Gerry Dantone-led Universal Dice Releases “Curse”

I confess my familiarity with Universal Dice isn’t great. It’s only recently that I first became acquainted with their music and, as such, the experience still has a fresh hold on me. However, I can’t help but believe that longtime fans of the Gerry Dantone-led outfit will greet their new single “Curse” from the band’s new collection Misfit Memoirs with fulsome enthusiasm.

Few standalone songs are as complete. Dantone has composed a winning track that works on multiple levels rather than pushing one or two buttons for listeners. It boasts a classic sound without ever aping any specific band or past track; experienced music listeners with a broad frame of reference will find it appealing. Newcomers will hear an immediately accessible performance that, nevertheless, does make some demands on the audience.


They are demands that make for a more fulfilling outing. “Curse” involves listeners in a song fraught with high emotional stakes rather than peddling a trite paint-by-numbers drama befitting lesser pop songs. The unreserved intensity of the dialogue between the song’s two characters never flinches and gives listeners little respite.

It moves the heart. It also reaches frightening intensity thanks to the songwriting’s plainspoken nature. I admire Dantone’s willingness to pull no punches, and the band manifests an equal willingness to follow him into this daring territory. There’s nothing fundamentally revolutionary about “Curse”. The elements he draws from for success are tried-and-true, even predictable. Dantone and his bandmates use them in such an effective fashion that you can’t help but be pulled into its web.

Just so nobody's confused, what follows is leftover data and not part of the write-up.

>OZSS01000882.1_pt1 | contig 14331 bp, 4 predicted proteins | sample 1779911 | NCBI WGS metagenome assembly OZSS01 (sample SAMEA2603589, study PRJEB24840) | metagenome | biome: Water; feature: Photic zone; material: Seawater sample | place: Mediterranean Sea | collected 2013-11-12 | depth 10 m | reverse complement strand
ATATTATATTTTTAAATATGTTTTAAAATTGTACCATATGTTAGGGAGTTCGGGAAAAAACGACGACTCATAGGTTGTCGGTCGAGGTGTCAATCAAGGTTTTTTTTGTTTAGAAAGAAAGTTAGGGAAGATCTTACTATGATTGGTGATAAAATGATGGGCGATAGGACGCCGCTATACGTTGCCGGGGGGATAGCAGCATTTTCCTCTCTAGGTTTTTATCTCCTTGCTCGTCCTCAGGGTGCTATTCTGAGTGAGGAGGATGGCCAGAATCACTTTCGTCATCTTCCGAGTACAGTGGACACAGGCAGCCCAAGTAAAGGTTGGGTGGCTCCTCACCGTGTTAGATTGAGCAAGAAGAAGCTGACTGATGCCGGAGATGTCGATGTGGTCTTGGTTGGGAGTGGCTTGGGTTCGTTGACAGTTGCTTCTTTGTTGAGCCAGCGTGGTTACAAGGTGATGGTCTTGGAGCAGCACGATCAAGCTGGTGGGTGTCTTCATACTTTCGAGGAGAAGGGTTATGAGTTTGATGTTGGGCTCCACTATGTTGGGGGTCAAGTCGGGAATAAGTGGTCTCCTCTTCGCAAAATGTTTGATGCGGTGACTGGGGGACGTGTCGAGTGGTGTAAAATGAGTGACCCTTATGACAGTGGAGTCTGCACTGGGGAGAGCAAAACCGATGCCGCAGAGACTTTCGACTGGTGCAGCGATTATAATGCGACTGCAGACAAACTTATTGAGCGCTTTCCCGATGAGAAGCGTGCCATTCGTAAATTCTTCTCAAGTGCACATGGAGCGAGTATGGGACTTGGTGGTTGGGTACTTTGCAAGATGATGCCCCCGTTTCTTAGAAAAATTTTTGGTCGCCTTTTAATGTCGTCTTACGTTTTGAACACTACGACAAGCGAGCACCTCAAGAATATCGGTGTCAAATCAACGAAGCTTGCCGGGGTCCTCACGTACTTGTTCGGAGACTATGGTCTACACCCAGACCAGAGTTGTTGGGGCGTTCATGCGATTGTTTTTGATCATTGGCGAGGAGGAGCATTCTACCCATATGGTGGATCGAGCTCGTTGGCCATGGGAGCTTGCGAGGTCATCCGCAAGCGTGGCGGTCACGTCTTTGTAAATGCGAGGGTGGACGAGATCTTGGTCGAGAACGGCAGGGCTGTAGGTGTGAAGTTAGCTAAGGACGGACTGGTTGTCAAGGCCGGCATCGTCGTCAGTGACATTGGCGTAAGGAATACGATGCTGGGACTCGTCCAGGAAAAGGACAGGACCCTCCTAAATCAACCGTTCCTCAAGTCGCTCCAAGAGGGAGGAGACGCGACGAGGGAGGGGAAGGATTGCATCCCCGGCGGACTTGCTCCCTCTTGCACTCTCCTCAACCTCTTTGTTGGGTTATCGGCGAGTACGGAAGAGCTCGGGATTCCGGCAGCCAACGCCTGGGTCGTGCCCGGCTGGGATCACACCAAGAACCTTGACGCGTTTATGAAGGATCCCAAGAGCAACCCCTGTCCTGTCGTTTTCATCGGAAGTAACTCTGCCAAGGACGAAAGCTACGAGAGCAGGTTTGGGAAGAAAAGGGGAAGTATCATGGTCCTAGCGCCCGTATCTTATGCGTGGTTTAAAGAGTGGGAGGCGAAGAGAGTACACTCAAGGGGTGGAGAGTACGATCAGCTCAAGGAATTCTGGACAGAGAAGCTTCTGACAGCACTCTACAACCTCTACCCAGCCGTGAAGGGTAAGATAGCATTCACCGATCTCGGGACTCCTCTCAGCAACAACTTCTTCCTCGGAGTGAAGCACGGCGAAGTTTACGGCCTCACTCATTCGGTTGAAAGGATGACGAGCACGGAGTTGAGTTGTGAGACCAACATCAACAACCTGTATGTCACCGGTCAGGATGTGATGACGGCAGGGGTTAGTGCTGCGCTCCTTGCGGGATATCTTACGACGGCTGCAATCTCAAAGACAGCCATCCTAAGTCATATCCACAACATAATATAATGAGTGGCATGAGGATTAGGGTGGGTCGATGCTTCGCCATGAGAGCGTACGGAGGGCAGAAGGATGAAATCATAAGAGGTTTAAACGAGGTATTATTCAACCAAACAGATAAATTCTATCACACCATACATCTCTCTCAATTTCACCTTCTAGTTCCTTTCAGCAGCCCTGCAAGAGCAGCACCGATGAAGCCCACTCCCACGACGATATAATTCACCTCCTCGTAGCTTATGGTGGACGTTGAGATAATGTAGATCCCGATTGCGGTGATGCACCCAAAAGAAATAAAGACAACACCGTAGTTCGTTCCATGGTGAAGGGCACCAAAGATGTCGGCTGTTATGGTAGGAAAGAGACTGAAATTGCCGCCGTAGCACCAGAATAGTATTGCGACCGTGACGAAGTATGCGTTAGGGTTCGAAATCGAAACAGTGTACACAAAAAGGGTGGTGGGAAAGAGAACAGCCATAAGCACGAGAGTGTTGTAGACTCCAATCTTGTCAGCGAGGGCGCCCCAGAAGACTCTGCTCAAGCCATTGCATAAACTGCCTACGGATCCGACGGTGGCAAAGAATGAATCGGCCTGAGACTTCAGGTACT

“Curse” by UniversalDice, the first single from “Misfit Memoirs.”

The video for “Curse,” the first single from UniversalDice’s upcoming album “Misfit Memoirs.” This will be their 5th album release. The song is a dialogue between parents and their child, who they have rejected. Why did they reject the child? Listen to the song.

It gains weight rather than bloats thanks to its length. Running over five minutes long doesn’t make it radio-friendly, short attention span listeners need not apply, but that isn’t Universal Dice’s target audience. “Curse” is far from a highbrow track. However, it does aim for an audience that asks, even craves, more for their music than the customary.

Dantone’s singing finds the mark on that score. The hushed, sometimes literal, focus he brings to his performance behooves you to listen. It’s a lot like a compelling shot in a memorable movie where the camerawork is so spot-on that you can’t turn away. You don’t want to. Universal Dice, far beyond Dantone’s contributions alone, are musical magicians who conjure powerful sorcery from seemingly simple materials.


Listen to Curse on Spotify. UniversalDice · Single · 2024 · 1 songs.

It’s an ever-timely reminder that less is more. Or, as said in music before, it’s what you don’t play that matters. “Curse” never bites off more than it can chew despite its obvious ambition. I’m gratified to know that there are still powerful musical units on the scene that can make listeners feel and take their artistic mandate with the utmost seriousness. “Curse” foregoes mindless entertainment to expose listeners to a side of life that they might otherwise ignore.

However, they’ll come away edified once they’ve heard it. There was a time when modern music harbored several bands like Universal Dice. Those bands viewed traditional “classic” rock as a promising vehicle for exploring adult emotions and scenarios capable of illuminating life for listeners. Universal Dice are keepers of a flame, and “Curse” makes it burn a little brighter than before.

Clay Burton